Gift boxes spread joy

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Ashburton Hospital’s Jane Harnett, left, receives gift boxes from business owner Karen Keene
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Purple and green boxes containing penguins, dinosaurs and craft material have appeared at Ashburton Hospital.

They are Super Hero Bravery boxes are part of the Starlit Hope project for children in hospital. They are an ongoing legacy of the late-Gabby Devine, of New Plymouth, who passed away aged 13 years old.

Karen Keene, who owns Keene on Photography, in Ashburton learned about the boxes through a client and has sponsored 32 boxes for the Ashburton Hospital.

With a passion for children and family photography, she was drawn to sponsoring these boxes that make a difference to children’s time in hospital.

Ashburton Hospital acute and inpatient services nurse manager Jane Harnett said ‘‘the boxes are a welcome distraction as children can be frightened in a the clinical environment of the Acute Admission Unit’’.

‘‘They make a difference to the child’s hospital experience and assist the parents to help the child feel more at ease in what can be a scary environment’’ Jane said.

Over 1200 children pass through the Acute Admission Unit at Ashburton Hospital a year. The support of local businesses providing teddy bears, crayons, books, bubbles and these boxes makes time in hospital less stressful.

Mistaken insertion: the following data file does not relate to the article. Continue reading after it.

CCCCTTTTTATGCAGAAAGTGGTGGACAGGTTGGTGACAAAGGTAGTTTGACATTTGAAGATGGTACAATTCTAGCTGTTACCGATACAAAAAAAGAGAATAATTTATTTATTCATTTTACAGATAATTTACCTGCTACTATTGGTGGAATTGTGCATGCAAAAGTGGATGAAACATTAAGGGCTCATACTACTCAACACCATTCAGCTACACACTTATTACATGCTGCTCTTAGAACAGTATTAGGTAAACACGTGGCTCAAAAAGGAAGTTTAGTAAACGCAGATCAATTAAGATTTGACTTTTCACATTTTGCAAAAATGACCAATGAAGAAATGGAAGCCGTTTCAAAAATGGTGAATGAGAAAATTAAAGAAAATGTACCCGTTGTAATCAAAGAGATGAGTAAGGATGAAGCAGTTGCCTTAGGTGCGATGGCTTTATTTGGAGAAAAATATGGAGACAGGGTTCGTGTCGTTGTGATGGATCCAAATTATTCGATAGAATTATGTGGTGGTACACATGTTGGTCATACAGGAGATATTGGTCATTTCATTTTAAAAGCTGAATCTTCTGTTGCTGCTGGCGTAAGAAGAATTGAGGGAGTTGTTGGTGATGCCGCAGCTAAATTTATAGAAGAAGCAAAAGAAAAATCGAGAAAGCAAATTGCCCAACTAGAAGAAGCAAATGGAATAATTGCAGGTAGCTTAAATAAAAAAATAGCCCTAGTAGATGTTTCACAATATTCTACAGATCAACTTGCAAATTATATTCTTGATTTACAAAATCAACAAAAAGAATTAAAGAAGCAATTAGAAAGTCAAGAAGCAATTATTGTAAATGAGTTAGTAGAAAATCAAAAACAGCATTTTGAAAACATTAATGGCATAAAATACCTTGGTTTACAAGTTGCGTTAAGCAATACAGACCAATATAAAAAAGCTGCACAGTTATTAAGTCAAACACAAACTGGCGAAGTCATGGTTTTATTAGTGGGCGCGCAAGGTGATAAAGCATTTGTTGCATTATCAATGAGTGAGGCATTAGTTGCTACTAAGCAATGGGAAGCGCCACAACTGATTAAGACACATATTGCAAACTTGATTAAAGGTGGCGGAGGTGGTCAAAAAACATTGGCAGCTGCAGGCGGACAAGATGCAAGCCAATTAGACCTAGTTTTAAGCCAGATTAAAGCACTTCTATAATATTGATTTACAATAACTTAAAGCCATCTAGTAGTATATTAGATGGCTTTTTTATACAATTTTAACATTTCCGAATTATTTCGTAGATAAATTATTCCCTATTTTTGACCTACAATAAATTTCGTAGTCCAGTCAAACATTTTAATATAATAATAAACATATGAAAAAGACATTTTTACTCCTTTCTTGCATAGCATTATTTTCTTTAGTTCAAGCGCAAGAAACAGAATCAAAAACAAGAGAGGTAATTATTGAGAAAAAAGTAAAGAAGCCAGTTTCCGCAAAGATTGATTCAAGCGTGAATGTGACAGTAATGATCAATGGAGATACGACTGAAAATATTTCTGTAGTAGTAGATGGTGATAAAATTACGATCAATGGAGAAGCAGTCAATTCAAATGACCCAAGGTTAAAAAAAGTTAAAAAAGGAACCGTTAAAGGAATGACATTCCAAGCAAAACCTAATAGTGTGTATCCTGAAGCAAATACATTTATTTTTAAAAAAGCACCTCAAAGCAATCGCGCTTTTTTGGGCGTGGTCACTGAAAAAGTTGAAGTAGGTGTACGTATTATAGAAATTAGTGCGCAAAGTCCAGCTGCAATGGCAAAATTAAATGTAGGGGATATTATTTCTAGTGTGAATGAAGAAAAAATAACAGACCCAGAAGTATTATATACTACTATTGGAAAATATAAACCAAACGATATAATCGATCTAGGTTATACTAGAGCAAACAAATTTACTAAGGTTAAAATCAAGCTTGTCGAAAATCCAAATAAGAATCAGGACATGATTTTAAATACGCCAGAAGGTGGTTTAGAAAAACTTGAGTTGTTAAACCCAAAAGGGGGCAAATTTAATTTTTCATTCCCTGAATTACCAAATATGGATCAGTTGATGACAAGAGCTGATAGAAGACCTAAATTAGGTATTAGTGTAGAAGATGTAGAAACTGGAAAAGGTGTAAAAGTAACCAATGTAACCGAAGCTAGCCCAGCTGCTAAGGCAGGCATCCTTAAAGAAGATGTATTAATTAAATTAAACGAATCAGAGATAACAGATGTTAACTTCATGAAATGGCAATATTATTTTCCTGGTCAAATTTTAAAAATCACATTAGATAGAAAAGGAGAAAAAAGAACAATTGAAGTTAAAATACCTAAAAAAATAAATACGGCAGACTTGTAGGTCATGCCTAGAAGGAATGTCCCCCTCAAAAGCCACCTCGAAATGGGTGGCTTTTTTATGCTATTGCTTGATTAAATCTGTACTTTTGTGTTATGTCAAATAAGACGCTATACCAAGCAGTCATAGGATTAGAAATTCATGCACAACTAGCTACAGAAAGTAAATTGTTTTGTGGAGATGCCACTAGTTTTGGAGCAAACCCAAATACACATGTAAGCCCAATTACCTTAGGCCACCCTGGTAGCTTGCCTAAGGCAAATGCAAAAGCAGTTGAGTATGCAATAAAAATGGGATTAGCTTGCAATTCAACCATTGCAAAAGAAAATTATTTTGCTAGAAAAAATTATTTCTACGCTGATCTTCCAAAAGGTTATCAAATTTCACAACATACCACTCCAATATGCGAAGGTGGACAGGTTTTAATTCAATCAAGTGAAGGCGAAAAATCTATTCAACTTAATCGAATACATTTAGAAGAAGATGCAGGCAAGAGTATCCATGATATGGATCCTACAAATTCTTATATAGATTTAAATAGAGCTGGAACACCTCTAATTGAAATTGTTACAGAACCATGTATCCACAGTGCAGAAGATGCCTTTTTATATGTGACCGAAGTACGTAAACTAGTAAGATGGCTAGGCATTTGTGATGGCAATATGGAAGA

The boxes containing toys and craft activities are for children to take home after their stay.

Karen said the donation of the boxes was her ‘‘way of giving back’’ because as a parent she couldn’t imagine anything more stressful than having a child in hospital.

Karen’s support will continue in her business with a donation from every family photography session she does this year to assist children’s time at hospital.

The late-Gabby Devine.

‘‘Adding a little sparkle and joy by bringing a smile to a child’s face, is what it is about,’’ she said.

Gabby, the founder of Gabby’s Starlit Hope, passed away May 2015 from Ewings Sarcoma, a rare form of bone cancer.

Before she passed away she set about making a difference. Having experienced first-hand through numerous stays in hospital that time could drag on, she wanted to make it easier for other children.

Gabby wanted to do simple random acts of kindness. Her idea for Starlit Hope began in 2014, brightening, patients, parents and at times staff’s lives.

Before she died, Gabby had performed over 1000 random acts of kindness and today this number continues to grow, as others carry on the legacy she began.

Her goal was ‘to put smiles on the faces of oncology super heroes and spread her random acts of kindness in children’s wards all over New Zealand’ and through the generosity of Karen, young patients at Ashburton Hospital will benefit from the ‘super hero’ boxes.